Nevertheless, the plight of the white Europeans "bought" by Crusoe is far less dire than that of the Negro, as Europeans would serve him only for a limited time.

When he discovers that cannibal "savages" are rowing to his island. Crusoe dreams of enslaving some of them:

Besides, I fancied myself able to manage one, nay, two or three savages, if I had them, so as to make them entirely slaves to me, to do whatever I should direct them, and to prevent their being able at any time to do me any hurt.

That doesn't work, but when he saves Friday, the young "savage" feels a great indebtedness to him and functions as his slave. Friday's plight, like that of the European indentured servants, is helped by racial politics. Crusoe softens to him because he looks "European" in many ways:

he had all the Sweetness and Softness of an European in his Countenance too, especially when he smil'd. His Hair was long and black, not curl'd like Wool; his Forehaed very high, and large, and a great Vivacity and sparkling Sharpness in his Eyes. The Coulour of his Skin was not quite black, but very tawny; and yet not of an ugly yellow nauseous tawny, as the Brasilians, and Virginias, and other Natives of America are; but of bright kind of a dun olive Colour, that had in it something very agreeable; tho' not very easy to describe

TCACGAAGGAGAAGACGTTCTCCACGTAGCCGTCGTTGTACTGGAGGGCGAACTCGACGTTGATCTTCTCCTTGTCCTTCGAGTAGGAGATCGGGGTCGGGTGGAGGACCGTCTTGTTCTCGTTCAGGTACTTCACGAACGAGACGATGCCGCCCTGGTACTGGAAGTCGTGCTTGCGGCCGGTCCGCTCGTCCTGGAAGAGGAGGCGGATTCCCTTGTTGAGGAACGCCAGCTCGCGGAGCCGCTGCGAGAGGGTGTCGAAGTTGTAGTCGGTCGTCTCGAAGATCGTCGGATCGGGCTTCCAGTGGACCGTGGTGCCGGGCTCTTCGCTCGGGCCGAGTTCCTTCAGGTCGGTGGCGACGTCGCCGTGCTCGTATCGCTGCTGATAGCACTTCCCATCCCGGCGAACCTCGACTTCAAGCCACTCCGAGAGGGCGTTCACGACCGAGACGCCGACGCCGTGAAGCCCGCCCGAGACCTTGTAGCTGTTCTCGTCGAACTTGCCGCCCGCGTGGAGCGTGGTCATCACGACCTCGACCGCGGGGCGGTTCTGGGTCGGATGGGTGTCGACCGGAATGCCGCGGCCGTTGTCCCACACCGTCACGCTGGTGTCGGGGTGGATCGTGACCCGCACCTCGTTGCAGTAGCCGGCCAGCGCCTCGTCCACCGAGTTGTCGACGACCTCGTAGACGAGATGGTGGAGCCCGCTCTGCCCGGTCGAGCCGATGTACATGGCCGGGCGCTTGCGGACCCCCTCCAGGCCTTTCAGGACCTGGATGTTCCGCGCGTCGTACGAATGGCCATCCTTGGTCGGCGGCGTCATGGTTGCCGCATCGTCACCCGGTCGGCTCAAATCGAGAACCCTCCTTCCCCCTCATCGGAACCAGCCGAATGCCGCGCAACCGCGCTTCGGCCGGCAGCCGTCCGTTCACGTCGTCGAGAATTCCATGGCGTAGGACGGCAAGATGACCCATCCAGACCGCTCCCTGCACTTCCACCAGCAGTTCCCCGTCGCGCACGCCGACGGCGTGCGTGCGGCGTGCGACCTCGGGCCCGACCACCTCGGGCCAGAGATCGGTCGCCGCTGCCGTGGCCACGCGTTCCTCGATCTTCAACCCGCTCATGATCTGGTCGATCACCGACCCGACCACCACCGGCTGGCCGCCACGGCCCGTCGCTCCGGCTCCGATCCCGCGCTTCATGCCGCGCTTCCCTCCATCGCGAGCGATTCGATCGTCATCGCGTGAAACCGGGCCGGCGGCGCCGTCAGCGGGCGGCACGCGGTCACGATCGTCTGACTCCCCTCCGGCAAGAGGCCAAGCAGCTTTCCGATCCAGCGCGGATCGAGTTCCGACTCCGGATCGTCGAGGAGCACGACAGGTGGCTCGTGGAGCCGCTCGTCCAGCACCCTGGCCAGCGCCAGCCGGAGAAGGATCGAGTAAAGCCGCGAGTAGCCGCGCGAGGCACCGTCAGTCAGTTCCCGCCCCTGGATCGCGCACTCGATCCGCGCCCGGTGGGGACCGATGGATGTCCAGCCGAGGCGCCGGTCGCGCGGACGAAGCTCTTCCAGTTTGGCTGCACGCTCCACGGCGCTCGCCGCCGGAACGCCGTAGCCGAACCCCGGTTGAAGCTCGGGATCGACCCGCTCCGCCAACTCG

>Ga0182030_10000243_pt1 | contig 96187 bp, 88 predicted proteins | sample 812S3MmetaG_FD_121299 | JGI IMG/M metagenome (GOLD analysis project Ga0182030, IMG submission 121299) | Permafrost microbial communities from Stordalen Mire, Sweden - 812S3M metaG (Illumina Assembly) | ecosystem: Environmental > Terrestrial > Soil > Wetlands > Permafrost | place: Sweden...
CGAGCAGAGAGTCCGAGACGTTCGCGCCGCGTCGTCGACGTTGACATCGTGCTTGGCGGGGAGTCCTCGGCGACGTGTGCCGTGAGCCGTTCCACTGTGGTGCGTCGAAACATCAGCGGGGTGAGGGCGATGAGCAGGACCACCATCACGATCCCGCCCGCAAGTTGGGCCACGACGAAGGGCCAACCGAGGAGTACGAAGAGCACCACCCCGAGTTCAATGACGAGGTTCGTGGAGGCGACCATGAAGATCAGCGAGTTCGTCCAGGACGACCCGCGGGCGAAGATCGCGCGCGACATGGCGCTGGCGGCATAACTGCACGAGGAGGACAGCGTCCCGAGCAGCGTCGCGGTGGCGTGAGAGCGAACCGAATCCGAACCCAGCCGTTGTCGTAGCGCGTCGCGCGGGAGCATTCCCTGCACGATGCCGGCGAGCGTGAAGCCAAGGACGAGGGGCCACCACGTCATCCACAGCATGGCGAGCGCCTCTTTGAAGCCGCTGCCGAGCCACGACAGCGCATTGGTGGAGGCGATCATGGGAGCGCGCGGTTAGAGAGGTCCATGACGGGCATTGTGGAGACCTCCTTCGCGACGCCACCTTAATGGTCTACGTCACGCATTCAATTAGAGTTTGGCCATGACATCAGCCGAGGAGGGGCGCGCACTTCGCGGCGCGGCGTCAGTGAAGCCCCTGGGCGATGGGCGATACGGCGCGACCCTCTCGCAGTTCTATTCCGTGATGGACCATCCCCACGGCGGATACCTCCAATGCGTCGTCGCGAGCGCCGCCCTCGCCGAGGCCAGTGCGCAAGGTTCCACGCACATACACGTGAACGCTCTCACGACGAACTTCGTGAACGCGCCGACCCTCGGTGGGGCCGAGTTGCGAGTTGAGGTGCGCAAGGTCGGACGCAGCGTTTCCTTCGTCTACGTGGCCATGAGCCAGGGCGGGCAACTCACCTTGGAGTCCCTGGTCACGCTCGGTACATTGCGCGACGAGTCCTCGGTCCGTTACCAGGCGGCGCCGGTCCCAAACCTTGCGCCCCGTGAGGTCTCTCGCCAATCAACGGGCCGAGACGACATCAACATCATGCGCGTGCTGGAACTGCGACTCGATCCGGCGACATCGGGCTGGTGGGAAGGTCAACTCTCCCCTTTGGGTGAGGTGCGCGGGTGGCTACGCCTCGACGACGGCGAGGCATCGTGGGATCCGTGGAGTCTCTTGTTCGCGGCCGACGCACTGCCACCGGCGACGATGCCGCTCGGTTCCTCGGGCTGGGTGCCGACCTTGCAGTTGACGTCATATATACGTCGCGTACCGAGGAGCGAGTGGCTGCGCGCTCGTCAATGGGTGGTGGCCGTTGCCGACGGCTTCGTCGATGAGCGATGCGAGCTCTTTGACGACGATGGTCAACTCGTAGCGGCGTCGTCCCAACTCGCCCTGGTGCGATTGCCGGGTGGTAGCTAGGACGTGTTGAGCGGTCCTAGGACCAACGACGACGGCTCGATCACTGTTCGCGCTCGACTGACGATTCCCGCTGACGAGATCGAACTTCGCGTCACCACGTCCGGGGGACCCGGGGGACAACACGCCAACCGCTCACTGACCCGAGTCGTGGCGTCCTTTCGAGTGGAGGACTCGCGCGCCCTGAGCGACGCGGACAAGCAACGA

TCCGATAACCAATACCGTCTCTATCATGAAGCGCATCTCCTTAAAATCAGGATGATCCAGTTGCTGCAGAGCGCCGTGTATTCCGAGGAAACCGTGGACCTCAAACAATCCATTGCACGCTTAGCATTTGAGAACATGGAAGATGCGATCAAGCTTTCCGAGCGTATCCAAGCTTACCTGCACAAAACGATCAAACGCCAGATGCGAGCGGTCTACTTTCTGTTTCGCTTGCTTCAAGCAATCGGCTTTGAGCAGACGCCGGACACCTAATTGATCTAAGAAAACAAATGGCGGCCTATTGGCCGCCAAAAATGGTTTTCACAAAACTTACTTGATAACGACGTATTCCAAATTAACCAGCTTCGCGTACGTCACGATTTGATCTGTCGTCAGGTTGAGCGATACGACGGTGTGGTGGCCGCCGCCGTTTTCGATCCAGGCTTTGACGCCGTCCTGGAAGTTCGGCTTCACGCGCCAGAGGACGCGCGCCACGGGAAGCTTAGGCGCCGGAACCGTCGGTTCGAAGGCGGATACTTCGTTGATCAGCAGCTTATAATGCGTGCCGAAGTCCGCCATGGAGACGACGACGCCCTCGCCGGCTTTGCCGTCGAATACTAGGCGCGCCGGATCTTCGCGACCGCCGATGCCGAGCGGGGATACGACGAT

Thematically, in the broadest sense, being master or slave is matter of luck. Sometimes you are on the bottom of the wheel of fortune and must adjust, as Crusoe did, to slavery, but sometimes you are on top and can enslave others. This is depicted as the byproduct of an amoral universe in which might makes right, and how much power you have amassed at a given moment determines whether you live in ease or toil. However, complicating this is the fact that looking more "savage" implicitly made the slavery situation worse for some and looking (or being) "European" made it better for others.